Theresa May repeats her Brexit wishlist, but it's still full of holes
A large ‘Road Closed’ traffic sign parked at the entrance to where Theresa May gave the sixth and final speech in her government’s ‘Road to Brexit’ series afforded a neat analogy of EU negotiations so far.
As we reach what May herself has described as a “crucial moment” in the Brexit negotiations, what was her message on Friday other than a confirmation that leaving the EU is to commit to national self-harm and that her five tests for leaving are on the road to nowhere?
Arguably, it was one of her best Brexit speeches so far - at least since those heady days when she campaigned for Remain. But as one cheeky German journalist put it, “Do you think it’s all worth it?”
May side-stepped the rhetorical by repeating that we had voted to leave but the senselessness hung in the air, all the same.
She wants the freedom to trade with other countries, to take back control, to have frictionless borders and to build the kind of country we want to be.
But where is the state craft in the refusal to see that she is asking for a series of things that are mutually incompatible?
May says she wants Britain out of the single market and the customs union yet she has no truck with an EU/UK border in the Irish Sea or in the re-instatement of a hard border for Ireland.
This was, yet again, a wish list of what the UK wants out of a deal with the EU and ignored the fact that much of that has already been rejected.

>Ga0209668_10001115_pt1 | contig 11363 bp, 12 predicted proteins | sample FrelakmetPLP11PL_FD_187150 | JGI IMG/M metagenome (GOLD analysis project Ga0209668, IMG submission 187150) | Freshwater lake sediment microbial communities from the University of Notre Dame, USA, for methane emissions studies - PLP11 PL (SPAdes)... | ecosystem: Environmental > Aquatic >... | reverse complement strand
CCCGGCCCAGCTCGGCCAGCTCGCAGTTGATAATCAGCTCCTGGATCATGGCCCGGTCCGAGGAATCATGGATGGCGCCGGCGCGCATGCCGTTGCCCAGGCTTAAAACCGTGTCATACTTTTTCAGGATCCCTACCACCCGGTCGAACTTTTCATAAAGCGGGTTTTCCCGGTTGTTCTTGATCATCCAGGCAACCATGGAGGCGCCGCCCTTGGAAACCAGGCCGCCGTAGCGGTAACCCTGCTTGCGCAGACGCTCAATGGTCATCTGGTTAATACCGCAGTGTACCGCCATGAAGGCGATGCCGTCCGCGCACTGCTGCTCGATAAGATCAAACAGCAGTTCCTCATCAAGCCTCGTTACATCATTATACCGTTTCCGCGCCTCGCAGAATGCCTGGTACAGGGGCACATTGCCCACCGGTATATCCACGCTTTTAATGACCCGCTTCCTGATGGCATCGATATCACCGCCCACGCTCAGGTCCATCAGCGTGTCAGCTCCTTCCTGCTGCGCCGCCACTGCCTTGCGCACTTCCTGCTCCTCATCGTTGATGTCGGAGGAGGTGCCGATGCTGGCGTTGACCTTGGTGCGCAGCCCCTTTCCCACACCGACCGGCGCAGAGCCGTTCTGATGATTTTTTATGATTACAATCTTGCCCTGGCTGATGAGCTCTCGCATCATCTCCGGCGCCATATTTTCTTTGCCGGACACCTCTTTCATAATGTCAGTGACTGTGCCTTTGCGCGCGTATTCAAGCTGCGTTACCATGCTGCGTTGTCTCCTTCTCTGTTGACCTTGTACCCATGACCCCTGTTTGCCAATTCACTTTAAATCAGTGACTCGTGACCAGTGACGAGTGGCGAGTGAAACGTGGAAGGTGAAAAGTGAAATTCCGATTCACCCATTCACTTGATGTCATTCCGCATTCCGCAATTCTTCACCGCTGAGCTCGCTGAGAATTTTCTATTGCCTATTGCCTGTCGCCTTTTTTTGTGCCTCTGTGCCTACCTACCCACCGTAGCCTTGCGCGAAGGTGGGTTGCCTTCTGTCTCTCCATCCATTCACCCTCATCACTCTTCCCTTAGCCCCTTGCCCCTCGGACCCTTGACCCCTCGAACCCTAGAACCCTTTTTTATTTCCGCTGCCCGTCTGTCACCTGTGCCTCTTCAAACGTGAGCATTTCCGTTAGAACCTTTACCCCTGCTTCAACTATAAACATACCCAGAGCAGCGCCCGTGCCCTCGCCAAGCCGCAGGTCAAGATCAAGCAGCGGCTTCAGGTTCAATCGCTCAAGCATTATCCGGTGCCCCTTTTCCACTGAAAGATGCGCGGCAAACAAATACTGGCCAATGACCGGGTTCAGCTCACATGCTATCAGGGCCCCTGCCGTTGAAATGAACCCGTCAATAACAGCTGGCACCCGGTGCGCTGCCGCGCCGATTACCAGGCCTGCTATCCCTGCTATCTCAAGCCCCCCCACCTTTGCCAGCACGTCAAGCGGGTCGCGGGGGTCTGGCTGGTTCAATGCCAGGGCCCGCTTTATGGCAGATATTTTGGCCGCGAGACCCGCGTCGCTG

And finally, she said she would do nothing to damage “this precious Union” when what the Brexit negotiations have so far exposed is the complete disregard for the devolved administrations. This Union is already unstuck. And she is to blame.
Scotland, Wales and Northern Ireland have all but been an irritation or an afterthought in the struggle for Theresa May to reconcile the factions within her own party while at the same time helping to cement her position in No 10.
Over the last few weeks we have seen the UK Government blame the SNP for derailing potential trade talks with the rest of the world, that haven’t yet happened. We have seen the Good Friday agreement traduced to a journey within Zone One on the London Underground. We have had both the Welsh and Scottish governments issue emergency measures in the form of “continuity bills” to prevent a so-called power grab by Westminster once Britain formally leaves the EU.
And in an extraordinary move we have seen the Irish Prime Minister make a plea to Sinn Fein to take up their seats in the House of Commons to thwart a hard Brexit damaging us all.
Theresa May has done more to unite the component parts of rUK against her than to re-unite a nation. These are unprecedented and potentially dangerous times and one of the fundamental flaws of the UK’s approach to negotiations with the EU is that Theresa May is dealing in politics and the EU is dealing in rules.
First published in the Sunday Post on 4 March 2018